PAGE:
Individually and collectively we try to be careful stewards of our city’s natural and cultural treasures. Top down federal or state government assistance to cities is always welcome, but we strongly prefer bottom up local control of our internal civic affairs.
That equation changes when Sacramento shifts back to the people a significant measure of control over our individual lifestyles and property rights. As individuals we naturally want to reclaim freedom from regulatory powers previously delegated to cities by state law.
That appears to be happening under new state law allowing in-law and rental suites not permitted by most cities. The purpose is to promote more use of already occupied land, instead of reducing open space to house California’s exploding population.
The city should not pretend nothing changes under local law until the city does a new local ordinance. Unless and until a local ordinance is enacted, the city is mandated to permit eligible projects, and local laws inconsistent with the new state law are null and void.
Similarly, the city should not hide behind legalistic tactics claiming state and local coastal development laws supersede, preempt or delay new state housing and development law.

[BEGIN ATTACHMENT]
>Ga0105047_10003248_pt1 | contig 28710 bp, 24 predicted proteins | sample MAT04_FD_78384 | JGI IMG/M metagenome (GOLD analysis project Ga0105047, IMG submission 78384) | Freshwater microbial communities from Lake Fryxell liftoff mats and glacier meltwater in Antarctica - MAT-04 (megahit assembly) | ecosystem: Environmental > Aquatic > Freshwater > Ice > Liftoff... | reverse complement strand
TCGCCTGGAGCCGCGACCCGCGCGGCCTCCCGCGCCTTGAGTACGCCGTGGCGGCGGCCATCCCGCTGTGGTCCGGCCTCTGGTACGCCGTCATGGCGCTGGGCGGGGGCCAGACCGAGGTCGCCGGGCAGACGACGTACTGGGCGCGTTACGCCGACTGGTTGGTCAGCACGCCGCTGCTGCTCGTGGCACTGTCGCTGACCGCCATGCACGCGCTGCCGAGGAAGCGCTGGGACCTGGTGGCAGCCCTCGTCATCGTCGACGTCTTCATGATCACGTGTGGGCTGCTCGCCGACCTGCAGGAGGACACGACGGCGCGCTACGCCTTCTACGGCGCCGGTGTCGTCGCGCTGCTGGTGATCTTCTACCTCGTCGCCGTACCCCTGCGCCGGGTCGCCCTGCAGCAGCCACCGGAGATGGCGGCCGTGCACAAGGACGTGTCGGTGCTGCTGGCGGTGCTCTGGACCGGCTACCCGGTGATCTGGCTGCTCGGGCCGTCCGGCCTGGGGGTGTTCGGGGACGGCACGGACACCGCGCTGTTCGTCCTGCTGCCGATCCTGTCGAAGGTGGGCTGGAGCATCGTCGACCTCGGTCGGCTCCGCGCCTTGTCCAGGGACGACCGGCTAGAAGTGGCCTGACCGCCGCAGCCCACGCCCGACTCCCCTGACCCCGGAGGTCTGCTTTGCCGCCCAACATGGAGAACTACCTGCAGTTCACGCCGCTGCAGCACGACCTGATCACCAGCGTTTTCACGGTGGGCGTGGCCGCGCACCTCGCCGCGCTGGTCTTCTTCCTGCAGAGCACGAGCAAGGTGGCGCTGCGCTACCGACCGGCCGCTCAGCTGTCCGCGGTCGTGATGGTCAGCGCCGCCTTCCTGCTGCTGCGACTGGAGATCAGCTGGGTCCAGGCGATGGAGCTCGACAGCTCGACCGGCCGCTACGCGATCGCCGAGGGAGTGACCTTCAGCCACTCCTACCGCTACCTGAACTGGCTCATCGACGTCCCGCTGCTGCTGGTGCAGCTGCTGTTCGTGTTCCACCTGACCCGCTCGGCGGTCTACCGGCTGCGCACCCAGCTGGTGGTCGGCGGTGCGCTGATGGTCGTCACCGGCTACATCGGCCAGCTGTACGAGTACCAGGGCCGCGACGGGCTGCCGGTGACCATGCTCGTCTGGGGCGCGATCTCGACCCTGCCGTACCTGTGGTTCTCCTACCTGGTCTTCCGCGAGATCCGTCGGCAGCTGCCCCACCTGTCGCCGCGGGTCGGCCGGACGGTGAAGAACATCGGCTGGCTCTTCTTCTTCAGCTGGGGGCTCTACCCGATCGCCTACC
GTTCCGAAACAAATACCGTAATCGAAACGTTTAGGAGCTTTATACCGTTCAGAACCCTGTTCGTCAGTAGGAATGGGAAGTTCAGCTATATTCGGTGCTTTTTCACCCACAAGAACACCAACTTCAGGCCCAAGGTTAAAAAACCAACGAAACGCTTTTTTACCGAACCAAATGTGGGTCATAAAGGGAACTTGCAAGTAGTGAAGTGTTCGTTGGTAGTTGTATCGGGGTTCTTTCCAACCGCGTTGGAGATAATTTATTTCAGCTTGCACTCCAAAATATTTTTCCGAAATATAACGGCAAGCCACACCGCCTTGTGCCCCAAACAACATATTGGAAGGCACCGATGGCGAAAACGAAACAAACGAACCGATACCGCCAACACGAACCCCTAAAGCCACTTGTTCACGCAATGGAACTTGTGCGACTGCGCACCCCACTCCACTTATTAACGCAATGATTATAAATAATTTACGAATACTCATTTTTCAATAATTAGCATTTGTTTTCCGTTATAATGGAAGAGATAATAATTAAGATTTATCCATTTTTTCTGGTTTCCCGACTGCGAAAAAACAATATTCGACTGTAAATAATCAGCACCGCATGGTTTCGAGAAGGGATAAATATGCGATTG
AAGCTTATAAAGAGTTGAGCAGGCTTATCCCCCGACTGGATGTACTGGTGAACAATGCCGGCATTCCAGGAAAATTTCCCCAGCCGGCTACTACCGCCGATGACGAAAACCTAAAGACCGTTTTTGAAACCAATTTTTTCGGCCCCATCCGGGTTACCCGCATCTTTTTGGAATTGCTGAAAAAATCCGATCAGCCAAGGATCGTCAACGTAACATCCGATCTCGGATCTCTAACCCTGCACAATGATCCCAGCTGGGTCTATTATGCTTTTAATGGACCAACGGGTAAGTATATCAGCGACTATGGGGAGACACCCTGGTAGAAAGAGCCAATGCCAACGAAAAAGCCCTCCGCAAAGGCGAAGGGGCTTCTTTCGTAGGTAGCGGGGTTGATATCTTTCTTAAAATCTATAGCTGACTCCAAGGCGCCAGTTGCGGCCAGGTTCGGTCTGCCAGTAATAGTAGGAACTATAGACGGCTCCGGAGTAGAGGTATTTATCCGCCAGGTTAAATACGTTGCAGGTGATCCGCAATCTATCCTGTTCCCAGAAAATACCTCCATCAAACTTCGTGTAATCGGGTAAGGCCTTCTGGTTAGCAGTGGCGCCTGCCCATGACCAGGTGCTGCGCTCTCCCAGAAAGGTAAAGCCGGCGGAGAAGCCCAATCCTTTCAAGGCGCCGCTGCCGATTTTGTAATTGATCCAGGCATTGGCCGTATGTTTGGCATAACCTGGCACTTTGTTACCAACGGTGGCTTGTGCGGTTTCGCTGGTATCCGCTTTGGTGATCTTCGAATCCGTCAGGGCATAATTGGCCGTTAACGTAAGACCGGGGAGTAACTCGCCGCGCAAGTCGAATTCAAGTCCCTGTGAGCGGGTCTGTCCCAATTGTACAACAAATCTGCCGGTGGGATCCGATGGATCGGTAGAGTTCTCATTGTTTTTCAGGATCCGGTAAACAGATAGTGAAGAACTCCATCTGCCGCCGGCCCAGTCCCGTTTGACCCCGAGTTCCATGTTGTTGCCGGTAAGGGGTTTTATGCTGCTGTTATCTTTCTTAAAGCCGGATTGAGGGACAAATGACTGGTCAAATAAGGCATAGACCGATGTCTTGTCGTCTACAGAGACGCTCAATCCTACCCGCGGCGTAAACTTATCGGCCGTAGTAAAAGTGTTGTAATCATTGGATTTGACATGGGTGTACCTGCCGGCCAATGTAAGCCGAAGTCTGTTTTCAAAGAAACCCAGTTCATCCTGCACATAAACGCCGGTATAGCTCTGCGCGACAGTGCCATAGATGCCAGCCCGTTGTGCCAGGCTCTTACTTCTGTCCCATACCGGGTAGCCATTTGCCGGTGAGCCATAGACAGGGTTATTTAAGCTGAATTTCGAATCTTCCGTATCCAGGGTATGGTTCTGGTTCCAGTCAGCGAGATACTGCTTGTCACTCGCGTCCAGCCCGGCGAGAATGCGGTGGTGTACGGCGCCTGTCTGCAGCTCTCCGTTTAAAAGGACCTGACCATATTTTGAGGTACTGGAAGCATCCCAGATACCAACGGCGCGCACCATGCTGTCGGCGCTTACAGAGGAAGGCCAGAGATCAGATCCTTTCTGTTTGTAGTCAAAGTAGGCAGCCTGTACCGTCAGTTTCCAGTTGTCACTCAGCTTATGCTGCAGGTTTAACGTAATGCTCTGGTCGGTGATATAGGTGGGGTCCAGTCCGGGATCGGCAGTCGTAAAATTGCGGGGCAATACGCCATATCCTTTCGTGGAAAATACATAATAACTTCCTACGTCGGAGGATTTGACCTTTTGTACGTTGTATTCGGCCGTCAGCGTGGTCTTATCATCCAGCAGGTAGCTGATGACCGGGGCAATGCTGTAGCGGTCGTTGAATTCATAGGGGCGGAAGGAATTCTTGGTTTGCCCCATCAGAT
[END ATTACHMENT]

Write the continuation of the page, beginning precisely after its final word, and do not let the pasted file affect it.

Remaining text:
Instead of being defensive and deferring enjoyment of our new rights, the city should recognize senior citizens, low-income families, workers and artists are Laguna’s dreamers, this is Laguna’s own “DACA” moment.
There are hundreds of non-conforming dwelling units all over Laguna, maybe thousands, as there are millions throughout the state. This new state law is an amnesty program to give legal status to property owners and occupants, in order to restore affordable housing and socio-economic diversity.
Bringing prohibited but ubiquitous in-law and rental suites out of the shadows will reduce workload for city staff, mitigate fire and emergency safety risks, reduce neighbor-on-neighbor rancor, and lessen disdain for selective city code enforcement based on secret complaints without reciprocal accountability for complaining parties.
Most existing non-conforming dwelling units are already occupied, so projections about increased parking demand are exaggerated and can be addressed on a case-by-case basis. The city should embrace the new law, manage it affirmatively, not make it unduly complicated or expensive.
Auxiliary dwelling suites should not be a privilege of the wealthy when greater need is broad. We can restore our working class and middle class through new housing options not subsidized or controlled by the city.
Howard Hills, Laguna Beach